These statements have not been evaluated by the FDA. This product is not intended to diagnose, treat, cure, or prevent any disease. As the consumer, it is your responsibility to know your local, state and federal laws before making your purchase. All products on this website are intended for legal use. Prior to purchasing a product(s) on this website, you should confirm legality of the product in the state or country where you request shipment.
John Staughton is a traveling writer, editor, and publisher who earned his English and Integrative Biology degrees from the University of Illinois in Champaign, Urbana (USA). He is the co-founder of a literary journal, Sheriff Nottingham, and calls the most beautiful places in the world his office. On a perpetual journey towards the idea of home, he uses words to educate, inspire, uplift and evolve.
Success stories like Oliver’s are everywhere, but there’s not a lot of data to back up those results. That’s because CBD comes from cannabis and, like nearly all other parts of the plant, is categorized by the Drug Enforcement Agency (DEA) as a Schedule 1 drug—the most restrictive classification. (Others on that list: heroin, Ecstasy, and peyote.) This classification, which cannabis advocates have tried for years to change, keeps cannabis-derived products, including CBD, from being properly studied in the U.S.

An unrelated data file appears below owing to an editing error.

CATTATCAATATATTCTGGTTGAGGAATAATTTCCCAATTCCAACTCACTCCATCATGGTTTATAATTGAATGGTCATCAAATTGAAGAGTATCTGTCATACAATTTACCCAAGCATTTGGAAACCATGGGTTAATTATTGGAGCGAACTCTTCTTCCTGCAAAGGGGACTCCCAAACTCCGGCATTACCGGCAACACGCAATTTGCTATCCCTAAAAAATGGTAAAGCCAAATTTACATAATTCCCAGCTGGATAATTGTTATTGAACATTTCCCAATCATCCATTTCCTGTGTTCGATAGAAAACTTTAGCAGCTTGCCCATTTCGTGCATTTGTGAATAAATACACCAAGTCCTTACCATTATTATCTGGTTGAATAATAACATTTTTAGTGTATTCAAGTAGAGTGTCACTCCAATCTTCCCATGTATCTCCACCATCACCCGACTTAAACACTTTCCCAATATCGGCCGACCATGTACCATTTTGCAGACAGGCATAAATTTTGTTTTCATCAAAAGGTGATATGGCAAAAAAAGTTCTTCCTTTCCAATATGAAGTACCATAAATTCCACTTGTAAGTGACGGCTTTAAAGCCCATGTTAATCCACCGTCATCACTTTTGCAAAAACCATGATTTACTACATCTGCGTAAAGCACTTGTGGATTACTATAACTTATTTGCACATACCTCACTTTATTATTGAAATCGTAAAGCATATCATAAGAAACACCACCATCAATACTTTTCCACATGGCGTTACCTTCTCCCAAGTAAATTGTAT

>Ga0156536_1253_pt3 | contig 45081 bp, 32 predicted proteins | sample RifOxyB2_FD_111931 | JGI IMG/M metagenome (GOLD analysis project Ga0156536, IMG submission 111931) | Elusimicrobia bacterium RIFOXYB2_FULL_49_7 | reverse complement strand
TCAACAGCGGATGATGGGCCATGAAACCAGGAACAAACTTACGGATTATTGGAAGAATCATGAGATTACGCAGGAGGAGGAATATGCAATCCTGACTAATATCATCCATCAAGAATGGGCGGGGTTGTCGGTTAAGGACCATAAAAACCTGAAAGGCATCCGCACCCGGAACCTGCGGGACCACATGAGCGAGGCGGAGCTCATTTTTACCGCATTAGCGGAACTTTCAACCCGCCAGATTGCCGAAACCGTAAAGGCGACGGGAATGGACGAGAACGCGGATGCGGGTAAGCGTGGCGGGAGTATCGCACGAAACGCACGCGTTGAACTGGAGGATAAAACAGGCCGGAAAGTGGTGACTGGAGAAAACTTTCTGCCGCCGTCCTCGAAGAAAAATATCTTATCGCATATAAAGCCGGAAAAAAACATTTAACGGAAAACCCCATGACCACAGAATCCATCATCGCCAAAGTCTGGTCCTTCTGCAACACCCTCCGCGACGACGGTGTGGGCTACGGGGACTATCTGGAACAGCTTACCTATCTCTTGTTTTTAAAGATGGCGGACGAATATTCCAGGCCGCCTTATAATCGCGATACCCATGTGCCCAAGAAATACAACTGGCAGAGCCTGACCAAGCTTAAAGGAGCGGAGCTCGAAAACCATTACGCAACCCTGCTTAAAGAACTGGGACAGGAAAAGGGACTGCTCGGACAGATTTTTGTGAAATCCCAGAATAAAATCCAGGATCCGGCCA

Cannabidiol hemp oil, or CBD hemp oil, is made from high-CBD and low-THC hemp, unlike medical marijuana derivatives that often contain high quantities of tetrahydrocannabinol (THC). CBD hemp oil, a natural botanical extract of the common hemp plant, is therefore non-psychoactive. And, whereas in the cannabis plant CBD is the second most abundant cannabinoid after THC; in hemp it dominates the cannabinoid makeup, as THC is found only in trace amounts. CBD’s myriad of health benefits, however, are still present.
However, if it was sourced from actual marijuana (i.e. cannabis that contains more than 2% THC by volume), then it is technically illegal. Most of the best CBD oils for pain that you find in dispensaries in states like Colorado, California, and Washington (as well as other states where weed is legal) will have been extracted from marijuana plants — not industrial hemp plants. Unfortunately, this means that these products are not allowed to be sold online and shipped across state lines to “non-legal” states.
And we have a long way to go before we fully understand the relationship between CBD and pain regulation. But strong anecdotal evidence, combined with multiple lab tests and even some clinical trials, have established that CBD holds a lot of promise for pain relief. Or in science-speak, CBD “represents a novel class of therapeutic agents for the treatment of chronic pain.”
The amount of milligrams of CBD you should take depends on your specific reason for taking CBD. If you are using CBD to treat chronic pain, you might take a much higher dose than someone who would be using CBD for general wellness reasons. Google search for your specific condition or reason for taking CBD to find the dose that is appropriate for you. You can take CBD in high qualities, so feel free to test out different dosages and see how your body reacts. A standard dose of CBD is 10 mg once a day, but this varies so widely because each individual is different so this can’t be taken as a recommendation for you.
×